There will also be an Adirondacks Woodcrafts Show from July 14 – July 30, with the opening reception being on July 14 from 5 – 7 p.m. For more information you can contact [email protected].
Getting fresh air is more important than ever this coming summer during the public health crises, but it would be wise to remember that both ticks and people are going to be active and outside. Laura Harrington, a professor of entomology, vector biologist, and Director of the CDC Northeast Regional Center for Excellence in Vector Borne Diseases (NEVBD) has shared some tips on how to avoid ticks.
A bacterial infection that causes Lyme disease is the most important tick-borne human infection in the U.S., with around 200,000-300,000 reported cases per year. The blacklegged tick or ‘deer tick’ is the vector of Lyme disease in most of the U.S. It can also transmit other pathogens to people and pets, including the agents that cause babesiosis, anaplasmosis and Powassan disease. Blacklegged ticks are most common in forested areas and shaded trail edges with abundant leaf litter and shrubby plants, Harrington says.
Harrington recommends a few personal protection measures to keep ticks from biting, such as tick repellent, first and foremost. She also recommends light-colored clothing, and to tuck your pantlegs into your socks. It also wouldn’t hurt to treat your clothing with permethrin, or to purchase permethrin-treated clothing. Remember to check yourself for ticks often as well, both while hiking and after you get home! It only takes 24-48 hours after the tick attaches before it can begin to transmit Lyme disease. For other pathogens like the Powassan virus, transmission can happen quickly, so it is good to check as often as possible.
Check for ticks all over your body, including your back, neck, and hairline. If you happen to find a tick, carefully remove it with sharp tweezers by grasping as close to the point of attachment as possible and pulling. Once you are back inside, place your clothes in the dryer for at least 20 minutes, and take a shower (a good place to perform a tick check). You can also place your clothes in a sealed garbage bag to dry later.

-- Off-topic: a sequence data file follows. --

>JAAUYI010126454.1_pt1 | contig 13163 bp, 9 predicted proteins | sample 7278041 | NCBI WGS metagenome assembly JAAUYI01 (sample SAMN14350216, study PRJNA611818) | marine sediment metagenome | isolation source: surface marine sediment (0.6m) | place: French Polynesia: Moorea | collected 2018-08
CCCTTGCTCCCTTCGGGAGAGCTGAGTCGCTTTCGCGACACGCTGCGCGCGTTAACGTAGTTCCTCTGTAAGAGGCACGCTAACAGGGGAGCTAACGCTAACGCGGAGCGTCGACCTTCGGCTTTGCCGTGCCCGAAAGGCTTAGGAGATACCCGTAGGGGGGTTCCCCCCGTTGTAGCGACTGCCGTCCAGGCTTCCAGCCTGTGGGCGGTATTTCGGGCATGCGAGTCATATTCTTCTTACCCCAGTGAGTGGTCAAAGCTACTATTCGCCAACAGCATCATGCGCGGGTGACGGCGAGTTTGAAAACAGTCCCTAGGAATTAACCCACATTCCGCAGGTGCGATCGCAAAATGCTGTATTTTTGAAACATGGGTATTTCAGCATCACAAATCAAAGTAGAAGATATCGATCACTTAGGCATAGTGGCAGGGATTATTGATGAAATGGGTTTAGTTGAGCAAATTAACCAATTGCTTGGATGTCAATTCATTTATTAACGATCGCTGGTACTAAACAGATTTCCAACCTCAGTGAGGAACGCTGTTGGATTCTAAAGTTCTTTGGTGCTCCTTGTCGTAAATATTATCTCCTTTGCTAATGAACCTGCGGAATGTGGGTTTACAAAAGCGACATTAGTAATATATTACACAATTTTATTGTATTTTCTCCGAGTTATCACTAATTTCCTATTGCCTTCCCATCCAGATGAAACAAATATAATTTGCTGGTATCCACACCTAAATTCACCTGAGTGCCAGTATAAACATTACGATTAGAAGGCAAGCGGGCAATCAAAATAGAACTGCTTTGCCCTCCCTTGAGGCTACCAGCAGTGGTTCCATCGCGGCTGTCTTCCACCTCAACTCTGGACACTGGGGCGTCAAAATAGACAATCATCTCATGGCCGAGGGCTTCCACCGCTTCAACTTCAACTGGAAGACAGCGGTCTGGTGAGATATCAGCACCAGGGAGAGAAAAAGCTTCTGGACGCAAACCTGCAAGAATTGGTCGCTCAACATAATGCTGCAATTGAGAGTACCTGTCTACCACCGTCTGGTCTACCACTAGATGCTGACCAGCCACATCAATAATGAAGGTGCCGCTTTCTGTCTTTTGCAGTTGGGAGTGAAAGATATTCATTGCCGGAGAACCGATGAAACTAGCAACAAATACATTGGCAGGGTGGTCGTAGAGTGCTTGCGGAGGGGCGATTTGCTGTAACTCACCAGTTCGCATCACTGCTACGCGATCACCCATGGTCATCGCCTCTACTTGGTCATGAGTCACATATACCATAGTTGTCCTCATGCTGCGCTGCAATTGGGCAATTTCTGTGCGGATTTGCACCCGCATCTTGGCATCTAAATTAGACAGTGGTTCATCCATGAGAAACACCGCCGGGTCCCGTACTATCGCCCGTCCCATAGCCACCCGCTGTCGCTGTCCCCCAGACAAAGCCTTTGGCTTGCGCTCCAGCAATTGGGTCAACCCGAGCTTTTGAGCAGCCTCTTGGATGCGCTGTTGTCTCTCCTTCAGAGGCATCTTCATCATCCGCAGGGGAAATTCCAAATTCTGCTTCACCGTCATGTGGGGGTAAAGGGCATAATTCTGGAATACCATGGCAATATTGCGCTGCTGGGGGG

For the first time in its 105 year history, the Seagle Music Colony in Schroon Lake is cancelling its summer season.
Tony Kostecki and Darren K. Woods, the General and Artistic Directors of the Seagle Music Colony, made the decision for the health and safety of their artists, staff, patrons, and audience members. Seagle leadership did not make this decision lightly and had the following to say about it in an announcement sent this week:
Updated on 5/22
As we move closer to summer, many attractions that were closed last summer are looking ahead to reopening this year. Same goes with the many annual events that people have come to expect throughout the summer and fall months.
For example, The Wild Center in Tupper Lake. While they have been open, visitors have been limited to outdoor attractions such as the Wild Walk. The facility will close for maintenance in April and reopening in May. The museum will remain an outdoor experience through June and reopen on July 1.
Read what Enchanted Forest Water Safari in Old Forge is planning this year when they reopen on June 18.
Great Escape Water Park/Lodge (Queensbury) https://www.sixflagsgreatescapelodge.com/ – The lazy river, Tak-It-Eesi-Creek & children’s activity pool, Tip-A-Kanu-Beach are now open Friday through Sunday. The remaining attractions in the indoor lodge opened up March 26, Monday through Friday from 9am to 9pm.
Great Escape Theme Park https://www.sixflags.com/greatescape – opened May 1
Adirondack History Museum in Elizabethtown http://www.adkhistorymuseum.org/ – opened on Memorial Day.
Adirondack Experience Museum in Blue Mountain Lake https://www.theadkx.org/the-adkx-and-covid-19/ – Summer 2021
Adirondack Lake Center for the Arts (Blue Mountain Lake) Opening on May 31 (Memorial day weekend)
View Arts Center (Old Forge) https://www.viewarts.org/ – Open Monday – Saturday 10am to 4pm and closed on Sundays.